At Chelsea there are the sad stories of Patrick Bamford, contracted to the Londoners for five years without playing a single game while he was packed off to various loan spells, and Josh McEachran, a starter in the Youth Cup win of 2010 but now injured at Brentford after touring the country on loan.

These clubs have been the main beneficiaries of the FA’s Elite Player’s Performance Plan (EPPP) that came in to effect five years ago, giving the category one academies license to hunt for under-18s from outside the previous regulations of a 90-minute radius.

“Suddenly it’s like kids in a candy shop” is how Swansea’s chairman Huw Jenkins described the rule change and big clubs are flashing the money at parents to prise their kids away before they find the way blocked when it comes to crossing the bridge between youth and senior teams.

The English Football League have presented ways to aid that step, bringing in the controversial EFL Trophy, but only 10 top flight teams met the invitation to participate with their academy sides.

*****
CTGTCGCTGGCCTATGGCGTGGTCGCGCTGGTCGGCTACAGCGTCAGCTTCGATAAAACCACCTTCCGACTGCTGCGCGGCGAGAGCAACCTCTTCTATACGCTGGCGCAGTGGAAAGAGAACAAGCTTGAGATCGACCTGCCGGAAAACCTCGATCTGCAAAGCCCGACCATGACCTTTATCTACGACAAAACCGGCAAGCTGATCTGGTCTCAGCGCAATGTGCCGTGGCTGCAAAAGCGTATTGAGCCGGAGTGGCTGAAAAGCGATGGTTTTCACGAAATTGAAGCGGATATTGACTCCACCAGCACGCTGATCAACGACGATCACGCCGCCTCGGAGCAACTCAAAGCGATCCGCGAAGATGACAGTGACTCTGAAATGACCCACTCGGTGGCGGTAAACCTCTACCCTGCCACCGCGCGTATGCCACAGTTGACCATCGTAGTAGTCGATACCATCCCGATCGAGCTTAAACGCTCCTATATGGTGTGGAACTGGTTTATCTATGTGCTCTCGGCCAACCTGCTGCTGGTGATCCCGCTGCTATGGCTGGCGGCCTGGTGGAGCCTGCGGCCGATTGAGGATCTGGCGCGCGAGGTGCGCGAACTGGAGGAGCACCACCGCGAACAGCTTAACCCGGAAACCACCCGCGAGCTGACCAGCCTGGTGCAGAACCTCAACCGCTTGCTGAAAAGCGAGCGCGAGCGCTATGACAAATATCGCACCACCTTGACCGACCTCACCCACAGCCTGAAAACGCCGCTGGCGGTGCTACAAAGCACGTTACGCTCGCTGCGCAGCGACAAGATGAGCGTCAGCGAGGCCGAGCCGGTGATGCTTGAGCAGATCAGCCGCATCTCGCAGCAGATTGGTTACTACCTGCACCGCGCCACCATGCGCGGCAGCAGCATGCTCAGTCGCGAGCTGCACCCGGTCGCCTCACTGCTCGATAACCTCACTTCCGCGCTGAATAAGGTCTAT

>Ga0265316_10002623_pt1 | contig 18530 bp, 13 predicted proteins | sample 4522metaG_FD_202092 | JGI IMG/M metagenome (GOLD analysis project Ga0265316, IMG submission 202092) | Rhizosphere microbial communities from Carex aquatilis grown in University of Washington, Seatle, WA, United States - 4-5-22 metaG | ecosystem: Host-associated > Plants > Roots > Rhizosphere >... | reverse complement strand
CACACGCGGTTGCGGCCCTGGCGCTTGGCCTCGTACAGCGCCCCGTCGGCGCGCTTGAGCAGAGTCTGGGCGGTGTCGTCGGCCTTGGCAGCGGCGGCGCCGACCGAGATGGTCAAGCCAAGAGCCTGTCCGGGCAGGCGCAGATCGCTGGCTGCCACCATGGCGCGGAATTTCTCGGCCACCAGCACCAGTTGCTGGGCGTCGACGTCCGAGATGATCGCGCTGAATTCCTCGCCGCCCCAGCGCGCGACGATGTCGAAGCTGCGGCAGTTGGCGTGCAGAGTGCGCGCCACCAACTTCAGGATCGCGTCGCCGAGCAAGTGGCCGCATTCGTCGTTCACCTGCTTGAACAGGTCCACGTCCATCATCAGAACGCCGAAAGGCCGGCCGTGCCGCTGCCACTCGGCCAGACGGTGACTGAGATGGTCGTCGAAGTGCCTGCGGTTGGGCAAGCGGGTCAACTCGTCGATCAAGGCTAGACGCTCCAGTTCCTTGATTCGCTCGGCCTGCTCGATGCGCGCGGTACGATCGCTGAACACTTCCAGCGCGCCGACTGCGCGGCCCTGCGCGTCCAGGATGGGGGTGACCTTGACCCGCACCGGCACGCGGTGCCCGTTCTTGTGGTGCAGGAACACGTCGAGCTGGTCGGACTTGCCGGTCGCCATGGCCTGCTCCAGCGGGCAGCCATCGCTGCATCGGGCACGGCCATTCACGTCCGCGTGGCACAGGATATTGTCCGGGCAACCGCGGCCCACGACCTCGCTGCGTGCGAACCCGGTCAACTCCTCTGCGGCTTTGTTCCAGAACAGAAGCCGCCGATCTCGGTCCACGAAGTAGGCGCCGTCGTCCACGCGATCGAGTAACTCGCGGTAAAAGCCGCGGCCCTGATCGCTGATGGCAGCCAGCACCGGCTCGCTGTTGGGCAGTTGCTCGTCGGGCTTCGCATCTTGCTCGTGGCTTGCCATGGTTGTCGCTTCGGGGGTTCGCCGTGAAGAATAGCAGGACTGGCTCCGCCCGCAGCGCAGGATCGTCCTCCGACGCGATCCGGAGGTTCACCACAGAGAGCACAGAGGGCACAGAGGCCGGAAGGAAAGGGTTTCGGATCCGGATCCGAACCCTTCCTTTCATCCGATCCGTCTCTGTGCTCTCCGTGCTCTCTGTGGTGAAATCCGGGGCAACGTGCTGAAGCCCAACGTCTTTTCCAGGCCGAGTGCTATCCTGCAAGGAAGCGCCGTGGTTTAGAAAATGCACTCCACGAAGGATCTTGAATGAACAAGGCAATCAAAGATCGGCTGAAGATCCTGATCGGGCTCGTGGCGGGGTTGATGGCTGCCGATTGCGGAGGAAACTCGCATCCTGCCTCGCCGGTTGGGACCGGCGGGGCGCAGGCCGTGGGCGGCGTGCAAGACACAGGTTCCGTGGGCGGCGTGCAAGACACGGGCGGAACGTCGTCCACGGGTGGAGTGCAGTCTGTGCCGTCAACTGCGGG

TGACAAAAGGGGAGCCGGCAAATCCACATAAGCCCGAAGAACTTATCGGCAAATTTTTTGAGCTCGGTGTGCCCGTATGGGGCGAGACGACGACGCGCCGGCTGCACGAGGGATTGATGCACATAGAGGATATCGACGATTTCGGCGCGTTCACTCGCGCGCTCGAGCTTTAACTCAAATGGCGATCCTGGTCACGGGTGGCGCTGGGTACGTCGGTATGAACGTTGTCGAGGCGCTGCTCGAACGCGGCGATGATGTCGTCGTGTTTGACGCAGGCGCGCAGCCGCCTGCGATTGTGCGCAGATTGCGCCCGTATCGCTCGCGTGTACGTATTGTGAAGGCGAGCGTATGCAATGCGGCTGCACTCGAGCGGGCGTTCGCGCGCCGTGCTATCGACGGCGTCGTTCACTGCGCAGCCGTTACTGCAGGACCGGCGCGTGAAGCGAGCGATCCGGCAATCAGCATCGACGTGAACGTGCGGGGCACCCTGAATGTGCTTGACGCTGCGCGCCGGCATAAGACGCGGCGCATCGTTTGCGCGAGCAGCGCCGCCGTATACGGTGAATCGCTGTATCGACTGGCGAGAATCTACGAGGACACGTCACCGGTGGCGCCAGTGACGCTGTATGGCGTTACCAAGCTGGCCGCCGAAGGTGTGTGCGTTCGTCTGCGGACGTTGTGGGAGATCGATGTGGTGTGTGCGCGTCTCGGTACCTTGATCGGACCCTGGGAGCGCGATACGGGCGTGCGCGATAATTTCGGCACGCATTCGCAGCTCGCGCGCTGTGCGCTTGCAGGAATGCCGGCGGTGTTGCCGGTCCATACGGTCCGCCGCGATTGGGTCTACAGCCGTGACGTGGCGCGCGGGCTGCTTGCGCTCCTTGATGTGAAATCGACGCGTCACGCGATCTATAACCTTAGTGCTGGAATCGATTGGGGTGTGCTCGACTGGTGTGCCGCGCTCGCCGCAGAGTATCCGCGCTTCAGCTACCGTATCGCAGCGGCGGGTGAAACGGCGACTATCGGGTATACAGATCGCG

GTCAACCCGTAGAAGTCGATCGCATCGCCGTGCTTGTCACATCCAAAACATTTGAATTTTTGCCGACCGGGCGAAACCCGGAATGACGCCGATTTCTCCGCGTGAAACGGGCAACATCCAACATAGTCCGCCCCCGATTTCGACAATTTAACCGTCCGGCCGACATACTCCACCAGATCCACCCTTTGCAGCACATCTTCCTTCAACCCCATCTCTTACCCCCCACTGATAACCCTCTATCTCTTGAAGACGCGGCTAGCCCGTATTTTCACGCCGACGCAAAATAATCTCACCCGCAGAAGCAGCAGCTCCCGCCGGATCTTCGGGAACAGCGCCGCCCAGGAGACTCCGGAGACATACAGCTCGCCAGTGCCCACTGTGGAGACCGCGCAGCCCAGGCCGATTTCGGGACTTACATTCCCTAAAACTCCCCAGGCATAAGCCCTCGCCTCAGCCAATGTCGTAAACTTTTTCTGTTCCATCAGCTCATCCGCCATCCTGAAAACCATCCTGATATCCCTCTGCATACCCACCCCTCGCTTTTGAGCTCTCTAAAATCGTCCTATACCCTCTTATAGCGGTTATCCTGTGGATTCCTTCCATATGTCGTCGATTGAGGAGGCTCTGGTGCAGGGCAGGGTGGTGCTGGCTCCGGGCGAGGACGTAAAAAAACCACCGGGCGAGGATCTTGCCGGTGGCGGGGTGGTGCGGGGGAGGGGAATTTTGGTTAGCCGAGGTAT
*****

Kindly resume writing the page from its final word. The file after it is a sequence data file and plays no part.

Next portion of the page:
The Trophy’s inaugural season has been met with apathy and farce but it has been to the benefit of clubs like Swansea and Norwich whose strikers Oliver McBurnie and Josh Murphy scored 5 goals each while Reading, who beat Southampton’s academy on their way to the last-16, saw the chance to play against full strength League One and League Two sides as a “phenomenal experience” for their younger players.

The Premier League 2, widened to include under-23s to prevent players aged 21-23 from falling through the cracks if they have failed to break through, has provided a better level of competition and the likes of Manchester United and Chelsea would be well positioned to glance at this year’s winners, Everton, who have elevated Tom Davies, Dominic Calvert-Lewin and Matthew Pennington into their first-team this term.